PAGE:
Native Advertising Demystified Part 2: Measurement

This is the second of a three-part series on demystifying native advertising for Australian marketers. Chris Byrne investigates:

  1. The native ad products of Australian publishers (link)
  2. Measuring native: is it working? (you are here)
  3. The keys to native ad success (coming soon)


Native advertising on publisher websites was the subject of much attention and trial in 2013. Essentially a form of branded content created by a publisher for a brand, it remains new territory for most advertisers. Definitions vary, but generally native advertising is distinct from advertorial in that the content does not mention the sponsor’s product or even its name. Instead, the client enjoys recognition surrounding the content, which has a conceptual link to its target market’s challenges or interests.

Marketing spoke to a handful of publishers and brands to find out how well it’s working and how it’s being measured. Both sides of the fence see encouraging signs, but a clear framework for measuring return on investment is yet to materialise.

“There’s no consensus across publishers on how to measure native – no click-through rate (CTR) for native,” says content director at Sound Alliance, Tim Duggan. Currently the market relies on traditional editorial metrics, like page views and time on page, as well as sharing and social numbers to demonstrate effectiveness.

At the same time, however, publishers are quick to point out native’s potential for going beyond reach and direct response goals to engaging on a deeper level with targeted audiences.

BuzzFeed, considered a poster child for the movement, is one of the few to make public case studies looking at how native advertising impacts brand metrics. For client Virgin Mobile, for which it published 190 articles in 2012, it quotes brand consideration lifts of 150% between control and exposed groups, and up to 280% for repeat exposures.

The social news and entertainment site’s global revenue officer, Andy Wiedling says shares – or online word-of-mouth – are the most important metric in measuring native and creating brand uplift. People are more open to brands they hear about via shared content even if it’s sponsored by that brand, Wieldin believes. “The studies we’ve done to date show that people know it’s advertising and the brand metrics are going up.”

Locally, few brands are evaluating the impact native advertising is having on brand metrics. Of the 300 digital campaign effectiveness studies conducted by measurement firm Effective Measure in the Asia-Pacific region over the past year, only two of them included native advertising.

Alcohol brand Stolichnaya (Stoli) has published over 50 pieces of native advertising across a range of publishers, but is yet to commission formal research to gauge its impact on brand metrics.

Qantas, which has undertaken native ad campaigns for years, revealed to Marketing that reach, click-through rate, cost per action and social engagement and sentiment, not brand metrics, are their primary measures of effectiveness. Of the numerous publishers and brands Marketing spoke to, none have researched brand metric results from their native advertising programs.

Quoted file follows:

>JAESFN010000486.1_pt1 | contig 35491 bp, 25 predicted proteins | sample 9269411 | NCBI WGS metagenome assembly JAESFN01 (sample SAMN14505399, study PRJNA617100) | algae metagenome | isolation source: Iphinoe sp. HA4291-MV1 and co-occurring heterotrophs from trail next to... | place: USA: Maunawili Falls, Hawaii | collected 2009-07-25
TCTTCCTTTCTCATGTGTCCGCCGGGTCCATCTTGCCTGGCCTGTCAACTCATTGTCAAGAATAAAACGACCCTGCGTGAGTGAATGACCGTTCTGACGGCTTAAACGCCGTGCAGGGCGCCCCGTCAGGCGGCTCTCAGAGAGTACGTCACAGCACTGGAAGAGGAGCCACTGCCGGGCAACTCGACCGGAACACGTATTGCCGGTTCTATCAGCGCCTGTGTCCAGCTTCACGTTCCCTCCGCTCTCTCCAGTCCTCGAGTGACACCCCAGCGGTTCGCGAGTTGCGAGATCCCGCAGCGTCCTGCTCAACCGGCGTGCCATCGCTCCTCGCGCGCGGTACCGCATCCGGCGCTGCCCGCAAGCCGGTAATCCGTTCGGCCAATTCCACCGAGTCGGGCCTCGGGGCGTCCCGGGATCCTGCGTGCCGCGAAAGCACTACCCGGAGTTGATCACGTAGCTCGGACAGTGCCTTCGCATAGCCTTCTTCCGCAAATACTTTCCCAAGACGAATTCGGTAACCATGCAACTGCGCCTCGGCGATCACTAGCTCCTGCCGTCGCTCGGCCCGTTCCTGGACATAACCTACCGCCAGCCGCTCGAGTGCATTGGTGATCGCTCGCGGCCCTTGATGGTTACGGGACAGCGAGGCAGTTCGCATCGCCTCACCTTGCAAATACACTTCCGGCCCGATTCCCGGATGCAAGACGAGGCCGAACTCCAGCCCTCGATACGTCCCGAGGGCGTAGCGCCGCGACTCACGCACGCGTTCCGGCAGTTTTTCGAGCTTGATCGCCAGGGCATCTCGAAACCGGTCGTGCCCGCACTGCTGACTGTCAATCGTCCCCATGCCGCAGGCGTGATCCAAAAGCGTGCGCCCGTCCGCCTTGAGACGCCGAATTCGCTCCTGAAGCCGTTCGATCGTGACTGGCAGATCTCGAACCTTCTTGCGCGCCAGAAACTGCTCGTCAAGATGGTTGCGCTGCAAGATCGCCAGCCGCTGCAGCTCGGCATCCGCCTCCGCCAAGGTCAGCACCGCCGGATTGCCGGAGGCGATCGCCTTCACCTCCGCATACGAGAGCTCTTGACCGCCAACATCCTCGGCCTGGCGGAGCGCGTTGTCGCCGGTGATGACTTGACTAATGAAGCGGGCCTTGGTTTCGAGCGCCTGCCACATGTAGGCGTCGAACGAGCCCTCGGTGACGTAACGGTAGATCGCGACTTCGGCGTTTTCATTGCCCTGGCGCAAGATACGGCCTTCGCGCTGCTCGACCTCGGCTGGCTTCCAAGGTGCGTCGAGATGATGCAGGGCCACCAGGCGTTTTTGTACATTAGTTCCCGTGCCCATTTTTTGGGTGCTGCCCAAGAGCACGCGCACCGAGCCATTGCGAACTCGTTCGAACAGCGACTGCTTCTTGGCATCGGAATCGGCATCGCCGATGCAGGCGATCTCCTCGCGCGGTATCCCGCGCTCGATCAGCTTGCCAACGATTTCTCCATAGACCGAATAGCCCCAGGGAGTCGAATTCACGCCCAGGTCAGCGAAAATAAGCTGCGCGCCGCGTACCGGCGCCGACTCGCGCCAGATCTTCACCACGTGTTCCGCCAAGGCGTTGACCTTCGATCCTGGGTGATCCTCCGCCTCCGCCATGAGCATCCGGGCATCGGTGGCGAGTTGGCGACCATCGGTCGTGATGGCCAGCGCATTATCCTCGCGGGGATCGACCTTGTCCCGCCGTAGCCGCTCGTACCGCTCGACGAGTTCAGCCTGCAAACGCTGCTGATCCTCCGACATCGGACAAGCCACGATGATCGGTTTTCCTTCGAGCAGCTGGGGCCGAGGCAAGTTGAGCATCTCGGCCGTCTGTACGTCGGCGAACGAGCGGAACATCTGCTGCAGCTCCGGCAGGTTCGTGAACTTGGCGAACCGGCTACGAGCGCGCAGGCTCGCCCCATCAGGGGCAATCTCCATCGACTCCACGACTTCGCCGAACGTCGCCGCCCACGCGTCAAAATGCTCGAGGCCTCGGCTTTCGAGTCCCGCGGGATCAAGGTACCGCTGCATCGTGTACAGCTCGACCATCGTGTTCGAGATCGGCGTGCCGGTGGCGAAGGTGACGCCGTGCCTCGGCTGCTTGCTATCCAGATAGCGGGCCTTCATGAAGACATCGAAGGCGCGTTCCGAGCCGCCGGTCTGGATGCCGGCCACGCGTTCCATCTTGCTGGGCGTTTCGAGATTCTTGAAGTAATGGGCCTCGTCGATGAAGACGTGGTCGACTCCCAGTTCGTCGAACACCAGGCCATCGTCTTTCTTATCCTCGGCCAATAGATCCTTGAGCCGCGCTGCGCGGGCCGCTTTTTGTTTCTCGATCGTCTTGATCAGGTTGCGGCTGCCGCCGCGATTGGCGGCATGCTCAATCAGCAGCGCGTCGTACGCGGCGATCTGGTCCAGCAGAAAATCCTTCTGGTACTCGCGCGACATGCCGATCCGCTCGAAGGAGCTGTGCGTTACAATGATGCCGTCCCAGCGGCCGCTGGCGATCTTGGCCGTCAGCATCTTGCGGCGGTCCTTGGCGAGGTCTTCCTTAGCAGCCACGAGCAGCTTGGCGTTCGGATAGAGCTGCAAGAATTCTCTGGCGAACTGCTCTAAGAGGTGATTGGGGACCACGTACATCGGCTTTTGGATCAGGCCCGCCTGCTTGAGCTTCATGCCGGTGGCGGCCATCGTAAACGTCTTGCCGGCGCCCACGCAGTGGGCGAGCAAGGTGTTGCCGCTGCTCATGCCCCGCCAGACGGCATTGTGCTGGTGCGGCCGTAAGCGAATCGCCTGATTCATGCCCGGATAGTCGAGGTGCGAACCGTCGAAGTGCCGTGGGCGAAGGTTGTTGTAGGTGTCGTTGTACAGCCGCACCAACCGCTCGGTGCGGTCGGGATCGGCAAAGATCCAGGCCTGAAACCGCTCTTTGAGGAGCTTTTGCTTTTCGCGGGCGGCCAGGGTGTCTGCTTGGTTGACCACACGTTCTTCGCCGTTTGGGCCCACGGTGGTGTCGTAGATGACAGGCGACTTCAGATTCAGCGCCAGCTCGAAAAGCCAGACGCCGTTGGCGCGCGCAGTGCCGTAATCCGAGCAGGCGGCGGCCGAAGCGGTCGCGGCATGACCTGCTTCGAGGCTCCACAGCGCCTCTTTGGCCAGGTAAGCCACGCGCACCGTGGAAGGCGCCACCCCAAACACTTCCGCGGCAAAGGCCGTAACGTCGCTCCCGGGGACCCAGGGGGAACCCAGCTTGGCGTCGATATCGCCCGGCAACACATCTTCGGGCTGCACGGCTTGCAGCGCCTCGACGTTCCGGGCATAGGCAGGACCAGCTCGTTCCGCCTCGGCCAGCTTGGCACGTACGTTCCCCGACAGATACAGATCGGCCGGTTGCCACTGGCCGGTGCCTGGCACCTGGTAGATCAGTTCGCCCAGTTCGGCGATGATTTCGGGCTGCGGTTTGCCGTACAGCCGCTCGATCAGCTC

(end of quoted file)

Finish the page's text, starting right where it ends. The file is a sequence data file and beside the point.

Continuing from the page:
At this point, brands seem content to talk in publisher metrics. Brand manager of Stoli, Lara Gardner, says she’s pleased with results from the brand’s native program. “We knew standard advertising wouldn’t resonate with the audience we wanted to reach… we were able to partner with publications that specifically talk to our audience and be highly targeted with what we talked about,” Gardner says.

Each piece of content received an average of 7200 unique views in three weeks after going live, and collectively the content reached half a million Facebook users. Gardner believes awareness in the brand is increasing as a result, helping influence consumers at the point of purchase and maintain solid year-on-year sales.

Head of digital and entertainment at Qantas, Jo Boundy, is similarly pleased with the performance of their native activity. “Our results show content created specifically for the channel outperforms traditional advertising assets,” Boundy says.

General manager of Edelman Sydney, Matthew Gain, says performance should be measured against clear business objectives, not metrics like page views, dwell time and shares. “The reason we recommend native advertising is to make sure there are specific links to information to drive a specific reaction from the content,” Gain says. “It’s that we’re measuring, not page views.” Out of the 30 or so instances where the PR agency has worked with a client on native advertising, brand measures haven’t been tested.

While very little hard data exists around how native is impacting the bottom line of brands, its users are happy with the results. “When it works it’s highly effective at driving the right type of engagement,” Gain adds.

Already native advertising is quickly becoming the de facto ad format on mobile, where display advertising is unsightly and takes up valuable real estate, and increasingly moving into desktop, analyst JP Morgan wrote in its annual ‘Nothing But Net’ report.

The method’s capabilities for stimulating direct response and branding look set to make it the ad product of choice on publisher networks in the year ahead as they expand their revenue streams.


In Part 3: Tips from agencies and brands on how to approach native advertising.

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Chris Byrne
BY Chris Byrne ON 27 February 2014
Chris Byrne used to be research editor of this publication, but now contributes from various locations. He also contributes to The Fetch and has been published in The Guardian, Sydney Morning Herald and The Age.
Tweet him @penseive